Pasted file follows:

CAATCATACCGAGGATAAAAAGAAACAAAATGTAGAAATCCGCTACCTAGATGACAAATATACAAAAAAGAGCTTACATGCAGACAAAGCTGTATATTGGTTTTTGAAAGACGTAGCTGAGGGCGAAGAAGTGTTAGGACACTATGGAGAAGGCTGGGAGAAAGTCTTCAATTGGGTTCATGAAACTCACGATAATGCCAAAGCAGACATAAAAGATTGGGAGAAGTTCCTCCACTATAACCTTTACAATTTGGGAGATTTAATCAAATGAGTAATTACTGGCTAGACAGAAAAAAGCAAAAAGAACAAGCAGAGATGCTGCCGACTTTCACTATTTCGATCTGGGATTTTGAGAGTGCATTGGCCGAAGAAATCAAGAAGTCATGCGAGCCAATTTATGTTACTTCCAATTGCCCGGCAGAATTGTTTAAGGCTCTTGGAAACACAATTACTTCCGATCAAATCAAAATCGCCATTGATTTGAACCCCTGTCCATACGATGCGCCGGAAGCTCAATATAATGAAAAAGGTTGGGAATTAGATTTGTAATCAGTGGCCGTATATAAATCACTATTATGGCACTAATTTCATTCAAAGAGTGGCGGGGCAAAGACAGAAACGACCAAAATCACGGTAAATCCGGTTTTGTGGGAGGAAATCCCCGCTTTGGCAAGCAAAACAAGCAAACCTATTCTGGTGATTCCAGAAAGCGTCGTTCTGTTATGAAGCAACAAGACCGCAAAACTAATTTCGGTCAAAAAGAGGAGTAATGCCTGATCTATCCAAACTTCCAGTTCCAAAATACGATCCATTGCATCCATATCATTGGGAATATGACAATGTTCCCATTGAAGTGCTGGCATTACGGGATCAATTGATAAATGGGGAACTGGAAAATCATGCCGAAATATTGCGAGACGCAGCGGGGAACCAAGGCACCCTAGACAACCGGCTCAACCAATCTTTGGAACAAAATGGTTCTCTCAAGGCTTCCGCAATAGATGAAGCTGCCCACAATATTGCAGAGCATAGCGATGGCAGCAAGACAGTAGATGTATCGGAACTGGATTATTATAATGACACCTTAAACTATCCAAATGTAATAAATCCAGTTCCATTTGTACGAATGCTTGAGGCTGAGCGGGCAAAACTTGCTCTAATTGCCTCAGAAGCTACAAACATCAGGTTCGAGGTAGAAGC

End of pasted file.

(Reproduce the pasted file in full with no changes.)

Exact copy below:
CAATCATACCGAGGATAAAAAGAAACAAAATGTAGAAATCCGCTACCTAGATGACAAATATACAAAAAAGAGCTTACATGCAGACAAAGCTGTATATTGGTTTTTGAAAGACGTAGCTGAGGGCGAAGAAGTGTTAGGACACTATGGAGAAGGCTGGGAGAAAGTCTTCAATTGGGTTCATGAAACTCACGATAATGCCAAAGCAGACATAAAAGATTGGGAGAAGTTCCTCCACTATAACCTTTACAATTTGGGAGATTTAATCAAATGAGTAATTACTGGCTAGACAGAAAAAAGCAAAAAGAACAAGCAGAGATGCTGCCGACTTTCACTATTTCGATCTGGGATTTTGAGAGTGCATTGGCCGAAGAAATCAAGAAGTCATGCGAGCCAATTTATGTTACTTCCAATTGCCCGGCAGAATTGTTTAAGGCTCTTGGAAACACAATTACTTCCGATCAAATCAAAATCGCCATTGATTTGAACCCCTGTCCATACGATGCGCCGGAAGCTCAATATAATGAAAAAGGTTGGGAATTAGATTTGTAATCAGTGGCCGTATATAAATCACTATTATGGCACTAATTTCATTCAAAGAGTGGCGGGGCAAAGACAGAAACGACCAAAATCACGGTAAATCCGGTTTTGTGGGAGGAAATCCCCGCTTTGGCAAGCAAAACAAGCAAACCTATTCTGGTGATTCCAGAAAGCGTCGTTCTGTTATGAAGCAACAAGACCGCAAAACTAATTTCGGTCAAAAAGAGGAGTAATGCCTGATCTATCCAAACTTCCAGTTCCAAAATACGATCCATTGCATCCATATCATTGGGAATATGACAATGTTCCCATTGAAGTGCTGGCATTACGGGATCAATTGATAAATGGGGAACTGGAAAATCATGCCGAAATATTGCGAGACGCAGCGGGGAACCAAGGCACCCTAGACAACCGGCTCAACCAATCTTTGGAACAAAATGGTTCTCTCAAGGCTTCCGCAATAGATGAAGCTGCCCACAATATTGCAGAGCATAGCGATGGCAGCAAGACAGTAGATGTATCGGAACTGGATTATTATAATGACACCTTAAACTATCCAAATGTAATAAATCCAGTTCCATTTGTACGAATGCTTGAGGCTGAGCGGGCAAAACTTGCTCTAATTGCCTCAGAAGCTACAAACATCAGGTTCGAGGTAGAAGC